Briones: Small business owners in Ottawa stay for dear life

May 7 is the last day of business support programs for COVID-19 for wages and rent from the federal government, and as a restaurant owner I dread it.

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It’s finally summer, and in good weather business is booming in the food and beverage industry. However, our numbers are still not at pre-pandemic levels even though our charges are now higher than ever.

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May 7 is the last day of business support programs for COVID-19 for wages and rent from the federal government, and trust me, as this day comes and goes like everyone else in most people, as a restaurant owner I dread it. These programs are the reason many of us have remained working during lockouts in the past, hitting two years.

We have come a long way and even though most of the restrictions have been removed, the reality is that our sales remain low at pre-pandemic levels: in my case, between 40- and 50-per-cent more. low. Combine that with staffing issues, the need for higher wages to attract talent and higher food costs due to inflation and it’s a recipe for sleepless nights. It has me asking: what’s the point of keep this business going?

At this point, I would consider the break even a big win.

In a recent interview, Dan Kelly, president and CEO of the Canadian Federation of Independent Business (CFIB), said that 60 percent of businesses are still earning less than before the pandemic. The average small business is also burdened with $ 160,000 in new debt from the past two years, which he said will only be repaid by higher income.

“They really need to earn more than they did before the pandemic to get rid of (debt),” he said.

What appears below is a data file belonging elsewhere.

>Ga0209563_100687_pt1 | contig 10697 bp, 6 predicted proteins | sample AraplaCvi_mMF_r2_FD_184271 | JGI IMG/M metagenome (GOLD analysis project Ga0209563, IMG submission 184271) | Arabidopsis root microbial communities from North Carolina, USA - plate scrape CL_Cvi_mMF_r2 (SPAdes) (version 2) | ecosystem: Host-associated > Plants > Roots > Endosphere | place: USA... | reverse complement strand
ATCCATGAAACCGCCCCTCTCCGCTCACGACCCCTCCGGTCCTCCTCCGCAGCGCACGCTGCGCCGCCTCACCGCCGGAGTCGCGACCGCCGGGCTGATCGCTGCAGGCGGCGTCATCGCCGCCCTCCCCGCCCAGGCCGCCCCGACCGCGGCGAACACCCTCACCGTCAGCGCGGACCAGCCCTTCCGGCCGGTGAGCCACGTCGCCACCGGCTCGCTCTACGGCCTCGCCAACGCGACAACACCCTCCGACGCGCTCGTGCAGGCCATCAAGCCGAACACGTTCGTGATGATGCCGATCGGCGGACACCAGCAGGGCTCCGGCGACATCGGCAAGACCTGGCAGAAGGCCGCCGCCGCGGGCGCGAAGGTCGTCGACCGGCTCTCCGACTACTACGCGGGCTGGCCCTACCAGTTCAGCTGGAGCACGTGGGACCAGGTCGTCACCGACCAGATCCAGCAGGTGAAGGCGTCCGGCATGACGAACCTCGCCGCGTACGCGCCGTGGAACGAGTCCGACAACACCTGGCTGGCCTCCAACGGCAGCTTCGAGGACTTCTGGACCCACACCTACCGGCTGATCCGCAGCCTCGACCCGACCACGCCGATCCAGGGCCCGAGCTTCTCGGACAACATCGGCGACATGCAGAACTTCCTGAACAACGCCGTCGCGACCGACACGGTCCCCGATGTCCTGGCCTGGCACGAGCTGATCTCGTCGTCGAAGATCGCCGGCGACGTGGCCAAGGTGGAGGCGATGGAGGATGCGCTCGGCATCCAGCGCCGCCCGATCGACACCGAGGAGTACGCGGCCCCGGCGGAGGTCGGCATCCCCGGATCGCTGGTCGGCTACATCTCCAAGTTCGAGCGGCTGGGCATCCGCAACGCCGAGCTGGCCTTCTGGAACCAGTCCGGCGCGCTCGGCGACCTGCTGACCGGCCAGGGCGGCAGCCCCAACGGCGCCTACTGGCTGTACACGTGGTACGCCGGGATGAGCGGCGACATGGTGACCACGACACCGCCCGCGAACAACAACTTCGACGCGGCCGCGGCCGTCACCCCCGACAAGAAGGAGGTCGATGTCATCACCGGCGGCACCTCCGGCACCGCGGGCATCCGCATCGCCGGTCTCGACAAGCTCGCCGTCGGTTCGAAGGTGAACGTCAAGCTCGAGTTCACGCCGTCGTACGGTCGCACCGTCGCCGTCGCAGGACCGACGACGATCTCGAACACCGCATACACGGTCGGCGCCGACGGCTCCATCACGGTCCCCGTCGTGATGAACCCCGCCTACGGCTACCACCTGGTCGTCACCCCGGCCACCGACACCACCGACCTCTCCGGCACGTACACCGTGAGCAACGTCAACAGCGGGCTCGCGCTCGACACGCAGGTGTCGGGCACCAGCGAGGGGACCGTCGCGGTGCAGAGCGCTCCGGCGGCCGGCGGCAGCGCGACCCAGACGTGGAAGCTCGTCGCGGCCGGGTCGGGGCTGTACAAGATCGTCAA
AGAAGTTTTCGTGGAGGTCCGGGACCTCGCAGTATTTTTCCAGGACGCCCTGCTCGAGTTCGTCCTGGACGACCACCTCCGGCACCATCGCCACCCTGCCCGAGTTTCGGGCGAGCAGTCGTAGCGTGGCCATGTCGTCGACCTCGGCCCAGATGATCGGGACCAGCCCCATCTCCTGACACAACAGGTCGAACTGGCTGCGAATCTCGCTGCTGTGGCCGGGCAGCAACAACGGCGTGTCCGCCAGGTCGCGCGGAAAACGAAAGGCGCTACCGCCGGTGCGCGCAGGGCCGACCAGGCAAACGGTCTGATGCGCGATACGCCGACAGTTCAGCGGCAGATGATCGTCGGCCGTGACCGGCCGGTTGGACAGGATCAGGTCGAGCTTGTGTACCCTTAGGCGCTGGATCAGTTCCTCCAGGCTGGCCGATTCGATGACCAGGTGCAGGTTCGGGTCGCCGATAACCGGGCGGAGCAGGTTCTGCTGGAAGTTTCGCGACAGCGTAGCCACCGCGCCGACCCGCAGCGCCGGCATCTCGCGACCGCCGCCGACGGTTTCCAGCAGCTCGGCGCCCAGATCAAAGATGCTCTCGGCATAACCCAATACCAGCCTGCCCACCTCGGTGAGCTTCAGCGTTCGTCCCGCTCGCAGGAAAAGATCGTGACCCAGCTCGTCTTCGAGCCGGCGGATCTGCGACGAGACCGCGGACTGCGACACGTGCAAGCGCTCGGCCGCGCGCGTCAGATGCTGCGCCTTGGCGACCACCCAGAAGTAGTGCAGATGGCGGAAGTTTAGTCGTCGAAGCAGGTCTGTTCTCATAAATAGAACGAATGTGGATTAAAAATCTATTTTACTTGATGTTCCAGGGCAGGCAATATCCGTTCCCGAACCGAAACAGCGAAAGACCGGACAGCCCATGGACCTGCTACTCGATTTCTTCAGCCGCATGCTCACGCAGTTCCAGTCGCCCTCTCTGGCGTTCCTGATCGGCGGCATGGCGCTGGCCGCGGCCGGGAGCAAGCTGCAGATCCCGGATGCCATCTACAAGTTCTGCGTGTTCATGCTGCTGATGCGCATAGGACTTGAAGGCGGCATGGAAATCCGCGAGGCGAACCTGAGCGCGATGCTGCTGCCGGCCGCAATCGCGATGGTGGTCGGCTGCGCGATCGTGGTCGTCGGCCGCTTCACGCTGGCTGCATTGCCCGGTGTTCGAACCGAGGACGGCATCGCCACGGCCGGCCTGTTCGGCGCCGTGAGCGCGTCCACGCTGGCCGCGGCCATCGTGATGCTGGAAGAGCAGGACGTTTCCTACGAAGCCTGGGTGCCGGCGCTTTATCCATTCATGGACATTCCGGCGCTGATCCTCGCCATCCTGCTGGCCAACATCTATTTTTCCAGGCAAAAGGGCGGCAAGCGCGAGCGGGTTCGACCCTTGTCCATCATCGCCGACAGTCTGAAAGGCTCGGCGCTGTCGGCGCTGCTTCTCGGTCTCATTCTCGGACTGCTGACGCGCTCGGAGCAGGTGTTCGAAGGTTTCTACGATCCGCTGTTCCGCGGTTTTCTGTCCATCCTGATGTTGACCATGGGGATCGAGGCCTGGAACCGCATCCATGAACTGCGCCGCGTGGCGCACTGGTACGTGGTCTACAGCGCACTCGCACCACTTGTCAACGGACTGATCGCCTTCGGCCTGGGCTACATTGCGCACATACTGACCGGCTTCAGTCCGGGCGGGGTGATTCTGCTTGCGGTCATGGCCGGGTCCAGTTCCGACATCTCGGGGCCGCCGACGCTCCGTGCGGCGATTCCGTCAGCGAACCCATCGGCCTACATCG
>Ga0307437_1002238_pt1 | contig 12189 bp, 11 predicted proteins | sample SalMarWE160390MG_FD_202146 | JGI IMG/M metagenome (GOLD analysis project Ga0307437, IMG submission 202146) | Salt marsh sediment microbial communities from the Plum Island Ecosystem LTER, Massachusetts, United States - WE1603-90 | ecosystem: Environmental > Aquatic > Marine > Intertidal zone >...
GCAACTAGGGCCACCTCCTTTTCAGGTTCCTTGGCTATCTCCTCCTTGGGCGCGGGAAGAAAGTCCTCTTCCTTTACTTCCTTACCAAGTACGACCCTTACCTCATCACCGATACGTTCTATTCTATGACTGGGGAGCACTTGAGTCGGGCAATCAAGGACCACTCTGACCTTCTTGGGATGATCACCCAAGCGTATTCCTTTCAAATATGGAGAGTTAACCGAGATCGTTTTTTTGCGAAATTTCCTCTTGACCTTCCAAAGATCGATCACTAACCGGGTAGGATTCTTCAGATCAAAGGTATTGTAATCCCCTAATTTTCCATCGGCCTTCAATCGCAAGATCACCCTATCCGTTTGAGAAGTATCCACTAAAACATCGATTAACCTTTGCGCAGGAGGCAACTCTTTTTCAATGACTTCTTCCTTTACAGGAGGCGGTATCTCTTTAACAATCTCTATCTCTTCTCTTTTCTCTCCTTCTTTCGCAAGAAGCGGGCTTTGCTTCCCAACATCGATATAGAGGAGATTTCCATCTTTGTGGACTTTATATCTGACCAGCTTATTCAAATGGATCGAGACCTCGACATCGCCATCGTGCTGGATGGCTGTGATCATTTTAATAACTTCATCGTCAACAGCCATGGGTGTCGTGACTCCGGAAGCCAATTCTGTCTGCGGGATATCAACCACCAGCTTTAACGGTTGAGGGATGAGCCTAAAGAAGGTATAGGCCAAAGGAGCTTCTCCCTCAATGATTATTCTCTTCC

The federal government’s Canada Emergency Business Account (CEBA) loans are due by the end of this year and I have no idea how this can be done, from perspective.

The truth is, there are no more support programs, emergency loans must be repaid by the end of the year, operating costs are higher than before, consumer confidence is lower than pre-pandemic levels and also our sales. Office and government workers have not been able to return to their offices full-time-and probably never will.

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Not surprisingly, long -time and beloved businesses like The Table – a business that has been a staple in the Wellington West and Westboro area for 22 years – are closing permanently. Sadly, they had the courage to answer the question I keep thinking about every night: what is the point of maintaining this business?

The summers in Ottawa are very short; we have the next 16 weeks or so to turn our businesses around, compete for talent and open doors to customers who have waited a long time to eat out.

Continue to support the local. The stakes are high as we stay in our businesses for dear life.

Karla Briones is a local immigrant entrepreneur and owner of Global Pet Foods Kanata & Hintonburg; Freshii Westboro; founder of the Immigrants Developing Entrepreneurs Academy; and an independent business consultant. The opinions here are his own. His column appears every two weeks.